[0047] FIG. 1b shows the arrangement represented in FIG. 1a with current I flowing through conductor paths 2a. External magnetic field B of the magnetic resonance tomograph supplies a deflecting force acting on conductor paths 2a, its orientation being determined by the direction of current I flowing through the conductor paths. The effect of a conductor arrangement as described above is that the forces (Lorentz forces) acting on individual conductor paths 2a lead in the same sense to a resulting force that is directed perpendicular to the plane in which the presently plate-shaped oscillating body 1 is oscillating.

[0048] Current I with an audible frequency, i.e. an alternating current with a frequency between 20 Hz and 20 kHz, leads to movements of oscillating body 1 in the direction perpendicular to the plane in which the latter is oscillating. The pressure variations caused by these movements are radiated as sound waves on both sides perpendicular to the plate-shaped surface of the oscillating body 1. The degree of efficiency of this arrangement is optimal if magnetic field B of the magnetic resonance tomograph is oriented perpendicular to both the normal of the surface of the presently plate-shaped oscillating body 1 and the conductor paths 2a.

[0049] The present invention is directed to oscillating body 1. It is understood by the expert that the invention is accordingly not limited to a plate-shaped oscillating body 1 of the type described above in greater detail, but also covers any type of a suitable three-dimensional shape of oscillating body 1. For example, oscillating body 1 may also have a width-to-height-to-length ratio upwards or downwards deviating from a conventional plate-shaped form, and/or it may have curved outer contours, or even a curved basic design.

[0050] Any deviation from a plate-shaped geometry, for example in the form of curving or twisting of the entire arrangement or of parts thereof, may reduce the degree of efficiency without, however, putting the workability per se into question.

[0051] Likewise, the above embodiment and also the embodiments specified in the following are directed at conductor paths 2a that are arranged parallel or about parallel with each other (=preferred arrangement of the conductor paths 2a). However, the invention is not limited to a selected arrangement of conductor paths 2a, but also covers any arrangement deviating from a parallel arrangement of the conductor paths as long as Lorentz forces are generated that produce movements of oscillating body 1 that radiate sound waves.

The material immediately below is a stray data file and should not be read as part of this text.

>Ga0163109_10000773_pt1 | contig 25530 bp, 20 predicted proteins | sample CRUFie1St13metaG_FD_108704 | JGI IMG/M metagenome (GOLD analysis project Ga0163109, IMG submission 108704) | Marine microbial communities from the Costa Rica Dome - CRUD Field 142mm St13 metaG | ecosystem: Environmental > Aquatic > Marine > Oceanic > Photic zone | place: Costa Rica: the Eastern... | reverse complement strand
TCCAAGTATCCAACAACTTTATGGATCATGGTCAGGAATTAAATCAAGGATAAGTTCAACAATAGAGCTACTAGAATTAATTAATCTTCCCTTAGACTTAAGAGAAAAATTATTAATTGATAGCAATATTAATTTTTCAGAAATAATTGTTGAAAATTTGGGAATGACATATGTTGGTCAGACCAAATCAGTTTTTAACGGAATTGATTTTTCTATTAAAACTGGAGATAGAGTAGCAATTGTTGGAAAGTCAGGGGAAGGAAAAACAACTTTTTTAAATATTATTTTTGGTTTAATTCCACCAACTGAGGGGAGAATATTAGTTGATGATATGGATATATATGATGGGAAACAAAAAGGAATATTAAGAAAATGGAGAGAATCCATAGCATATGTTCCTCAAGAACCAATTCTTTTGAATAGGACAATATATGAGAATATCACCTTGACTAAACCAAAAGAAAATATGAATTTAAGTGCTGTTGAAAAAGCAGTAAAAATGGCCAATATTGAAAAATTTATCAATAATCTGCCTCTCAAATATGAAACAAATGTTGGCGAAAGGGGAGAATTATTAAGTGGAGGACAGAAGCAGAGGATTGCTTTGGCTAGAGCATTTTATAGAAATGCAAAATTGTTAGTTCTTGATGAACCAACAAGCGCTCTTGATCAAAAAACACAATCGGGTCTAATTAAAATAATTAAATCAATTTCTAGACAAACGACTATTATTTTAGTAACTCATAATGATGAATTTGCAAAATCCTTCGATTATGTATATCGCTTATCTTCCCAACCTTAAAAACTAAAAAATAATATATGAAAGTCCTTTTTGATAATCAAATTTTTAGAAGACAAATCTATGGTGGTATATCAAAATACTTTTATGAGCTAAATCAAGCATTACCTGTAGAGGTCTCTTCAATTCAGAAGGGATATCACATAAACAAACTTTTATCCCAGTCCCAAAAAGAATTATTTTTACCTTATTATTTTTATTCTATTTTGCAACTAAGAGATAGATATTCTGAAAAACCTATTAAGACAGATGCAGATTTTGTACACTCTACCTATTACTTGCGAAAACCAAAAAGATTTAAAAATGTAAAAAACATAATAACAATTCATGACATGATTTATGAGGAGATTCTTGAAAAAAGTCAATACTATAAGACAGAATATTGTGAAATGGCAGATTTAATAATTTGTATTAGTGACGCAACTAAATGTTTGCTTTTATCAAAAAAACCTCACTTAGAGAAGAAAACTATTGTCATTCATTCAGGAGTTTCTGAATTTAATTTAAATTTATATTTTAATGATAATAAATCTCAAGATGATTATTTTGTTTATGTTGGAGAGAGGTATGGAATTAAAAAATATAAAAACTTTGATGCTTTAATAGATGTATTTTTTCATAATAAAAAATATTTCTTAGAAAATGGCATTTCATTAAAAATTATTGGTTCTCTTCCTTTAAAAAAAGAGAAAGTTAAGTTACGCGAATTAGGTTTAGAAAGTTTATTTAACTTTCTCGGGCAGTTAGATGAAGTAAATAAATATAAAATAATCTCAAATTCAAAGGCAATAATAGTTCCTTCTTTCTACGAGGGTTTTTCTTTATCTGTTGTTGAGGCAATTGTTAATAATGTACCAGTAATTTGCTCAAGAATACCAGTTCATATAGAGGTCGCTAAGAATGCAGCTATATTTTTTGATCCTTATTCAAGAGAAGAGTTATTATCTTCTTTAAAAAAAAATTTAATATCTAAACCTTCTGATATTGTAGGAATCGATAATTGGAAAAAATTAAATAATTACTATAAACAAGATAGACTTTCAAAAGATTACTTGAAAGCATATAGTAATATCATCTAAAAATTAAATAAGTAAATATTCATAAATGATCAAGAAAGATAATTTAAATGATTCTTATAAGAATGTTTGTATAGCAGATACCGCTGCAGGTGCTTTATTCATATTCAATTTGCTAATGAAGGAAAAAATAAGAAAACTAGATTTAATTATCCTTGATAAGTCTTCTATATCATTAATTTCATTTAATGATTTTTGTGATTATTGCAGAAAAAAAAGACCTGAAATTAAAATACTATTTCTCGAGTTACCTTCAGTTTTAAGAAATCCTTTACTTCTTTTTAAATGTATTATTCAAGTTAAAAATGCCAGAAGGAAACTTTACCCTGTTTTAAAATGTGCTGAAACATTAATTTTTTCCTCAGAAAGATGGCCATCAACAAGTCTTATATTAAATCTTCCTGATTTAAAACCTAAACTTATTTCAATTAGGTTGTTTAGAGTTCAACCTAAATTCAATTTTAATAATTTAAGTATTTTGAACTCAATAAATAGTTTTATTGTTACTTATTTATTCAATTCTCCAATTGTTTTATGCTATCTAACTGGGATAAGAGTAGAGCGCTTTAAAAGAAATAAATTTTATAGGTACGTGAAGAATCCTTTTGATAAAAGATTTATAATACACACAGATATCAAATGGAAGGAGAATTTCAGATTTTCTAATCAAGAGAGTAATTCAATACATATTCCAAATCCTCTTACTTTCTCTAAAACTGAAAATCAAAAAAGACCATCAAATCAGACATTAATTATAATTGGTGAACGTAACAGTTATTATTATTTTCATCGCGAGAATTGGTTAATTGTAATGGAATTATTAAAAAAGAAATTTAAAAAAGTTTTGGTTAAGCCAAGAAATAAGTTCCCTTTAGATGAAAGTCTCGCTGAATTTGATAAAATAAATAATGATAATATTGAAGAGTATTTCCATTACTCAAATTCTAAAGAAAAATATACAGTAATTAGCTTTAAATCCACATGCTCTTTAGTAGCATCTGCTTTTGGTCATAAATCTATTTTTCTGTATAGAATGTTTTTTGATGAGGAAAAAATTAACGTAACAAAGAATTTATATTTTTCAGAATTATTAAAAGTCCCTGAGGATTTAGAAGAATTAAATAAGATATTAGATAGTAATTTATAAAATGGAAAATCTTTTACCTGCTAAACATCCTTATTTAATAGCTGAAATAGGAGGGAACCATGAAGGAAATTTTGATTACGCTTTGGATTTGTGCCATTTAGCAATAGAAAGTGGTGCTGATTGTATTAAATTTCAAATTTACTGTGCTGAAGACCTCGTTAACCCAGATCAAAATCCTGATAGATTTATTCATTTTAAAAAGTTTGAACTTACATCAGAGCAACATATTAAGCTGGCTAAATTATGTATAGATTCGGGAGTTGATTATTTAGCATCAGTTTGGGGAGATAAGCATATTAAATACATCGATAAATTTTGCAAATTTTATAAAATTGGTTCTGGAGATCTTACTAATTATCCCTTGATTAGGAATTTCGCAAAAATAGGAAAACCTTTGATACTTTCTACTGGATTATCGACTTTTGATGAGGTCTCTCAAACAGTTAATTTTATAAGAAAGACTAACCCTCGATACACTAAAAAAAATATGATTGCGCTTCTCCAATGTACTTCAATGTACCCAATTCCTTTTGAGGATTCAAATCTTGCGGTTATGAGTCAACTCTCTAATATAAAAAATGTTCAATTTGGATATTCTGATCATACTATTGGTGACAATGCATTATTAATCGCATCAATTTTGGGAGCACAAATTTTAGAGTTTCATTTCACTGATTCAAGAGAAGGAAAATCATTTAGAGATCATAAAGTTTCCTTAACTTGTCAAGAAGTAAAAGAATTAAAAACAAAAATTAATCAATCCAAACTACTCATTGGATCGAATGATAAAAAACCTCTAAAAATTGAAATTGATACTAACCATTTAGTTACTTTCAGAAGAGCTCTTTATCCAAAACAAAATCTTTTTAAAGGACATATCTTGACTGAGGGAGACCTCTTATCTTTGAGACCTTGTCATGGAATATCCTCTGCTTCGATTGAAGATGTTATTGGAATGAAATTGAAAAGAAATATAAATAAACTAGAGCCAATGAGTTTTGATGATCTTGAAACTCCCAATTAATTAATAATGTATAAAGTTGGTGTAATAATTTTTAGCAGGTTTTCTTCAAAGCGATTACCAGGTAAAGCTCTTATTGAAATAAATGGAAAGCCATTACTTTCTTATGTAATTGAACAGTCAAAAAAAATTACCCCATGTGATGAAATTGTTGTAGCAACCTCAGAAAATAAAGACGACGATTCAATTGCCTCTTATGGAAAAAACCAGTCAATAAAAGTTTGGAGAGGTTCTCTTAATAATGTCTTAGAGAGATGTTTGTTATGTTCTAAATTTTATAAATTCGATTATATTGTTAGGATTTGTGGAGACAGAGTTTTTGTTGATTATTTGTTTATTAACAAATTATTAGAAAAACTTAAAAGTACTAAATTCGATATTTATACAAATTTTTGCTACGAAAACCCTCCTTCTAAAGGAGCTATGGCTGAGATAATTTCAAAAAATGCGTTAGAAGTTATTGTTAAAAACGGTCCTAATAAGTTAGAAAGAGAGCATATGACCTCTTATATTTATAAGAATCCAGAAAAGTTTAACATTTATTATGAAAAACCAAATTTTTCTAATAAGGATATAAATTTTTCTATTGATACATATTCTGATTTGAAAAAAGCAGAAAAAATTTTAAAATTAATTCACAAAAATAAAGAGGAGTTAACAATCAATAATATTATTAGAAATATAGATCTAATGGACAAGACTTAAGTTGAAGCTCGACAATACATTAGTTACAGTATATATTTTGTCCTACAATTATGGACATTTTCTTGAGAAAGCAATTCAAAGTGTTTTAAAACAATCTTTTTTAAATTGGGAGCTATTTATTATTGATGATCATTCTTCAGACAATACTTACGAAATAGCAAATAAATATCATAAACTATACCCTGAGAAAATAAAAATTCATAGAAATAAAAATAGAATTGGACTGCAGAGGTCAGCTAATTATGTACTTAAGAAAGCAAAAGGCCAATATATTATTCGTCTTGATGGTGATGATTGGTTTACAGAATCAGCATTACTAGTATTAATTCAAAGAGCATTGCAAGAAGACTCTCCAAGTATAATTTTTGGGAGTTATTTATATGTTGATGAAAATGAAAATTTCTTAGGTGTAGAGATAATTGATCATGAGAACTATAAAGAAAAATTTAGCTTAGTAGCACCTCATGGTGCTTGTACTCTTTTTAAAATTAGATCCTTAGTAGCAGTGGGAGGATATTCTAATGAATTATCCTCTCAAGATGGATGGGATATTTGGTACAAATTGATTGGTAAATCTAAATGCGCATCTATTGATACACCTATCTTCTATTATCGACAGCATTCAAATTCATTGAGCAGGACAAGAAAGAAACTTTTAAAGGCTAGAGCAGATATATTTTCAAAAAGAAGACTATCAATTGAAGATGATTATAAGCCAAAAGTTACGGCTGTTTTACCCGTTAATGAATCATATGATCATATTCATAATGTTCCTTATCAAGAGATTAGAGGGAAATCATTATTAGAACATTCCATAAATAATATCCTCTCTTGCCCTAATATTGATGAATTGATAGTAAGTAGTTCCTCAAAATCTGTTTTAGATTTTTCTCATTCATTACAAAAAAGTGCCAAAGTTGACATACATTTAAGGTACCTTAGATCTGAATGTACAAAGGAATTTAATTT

[0052] Exemplified embodiment “II”: Plate-shaped oscillating body 1 with a greek- or serpentine-shaped arrangement of conductor paths 2a (torque drive):

[0053] FIG. 2a shows the active part of a second possible embodiment of an electroacoustic converter (without the mounting), in connection with which oscillating body 1 consisting of a non-elastic or low-elastic, non-magnetic or only weakly magnetic material has the shape of a plate. Oscillating body 1 is flatly joined with elastic membrane 3 consisting of a non-magnetic or only weakly magnetic material.

[0054] One or more conductor paths 2a are attached to oscillating body 1 orthogonally or nearly orthogonally in relation to external static magnetic field B of the magnetic resonance tomograph, in a flat and fixed way so that a parallel or almost parallel arrangement of conductor paths 2a is obtained. Conductor paths 2a secured in this way are electrically connected with each other by electrical feed lines 2b so that electrical current I supplied via feed lines 2a flows through conductor paths 2a with an alternating oppositely directed orientation.

[0055] FIG. 2b shows the arrangement represented in FIG. 2a with current I flowing through the conductor paths 2a. External magnetic field B of the magnetic resonance tomograph supplies a deflecting force to conductor paths 2a, its orientation being determined by the direction in which current I is flowing through the conductor paths. The effect of a conductor arrangement of the type described above is that the forces (Lorentz forces) acting on the individual conductor paths 2a lead to a torque T that is directed perpendicular to the plane in which the presently plate-shaped oscillating body 1 is oscillating, and perpendicular to static magnetic field B.

[0056] Current I with an audible frequency leads to movements of oscillating body 1 around an axis of rotation A-A that is defined by torque T. The pressure variations caused by these movements are radiated as sound waves on both sides of the plate-shaped surface of oscillating body 1. The degree of efficiency of this arrangement is optimal if magnetic field B of the magnetic resonance tomograph is oriented perpendicular to both the normal of the surface of plate-shaped oscillating body 1 and to conductor paths 2a. A deviation from this geometry, may it be, for example in the form of curving or twisting of the entire arrangement or of parts thereof, may possibly reduce the degree of efficiency without, however, putting into question the workability.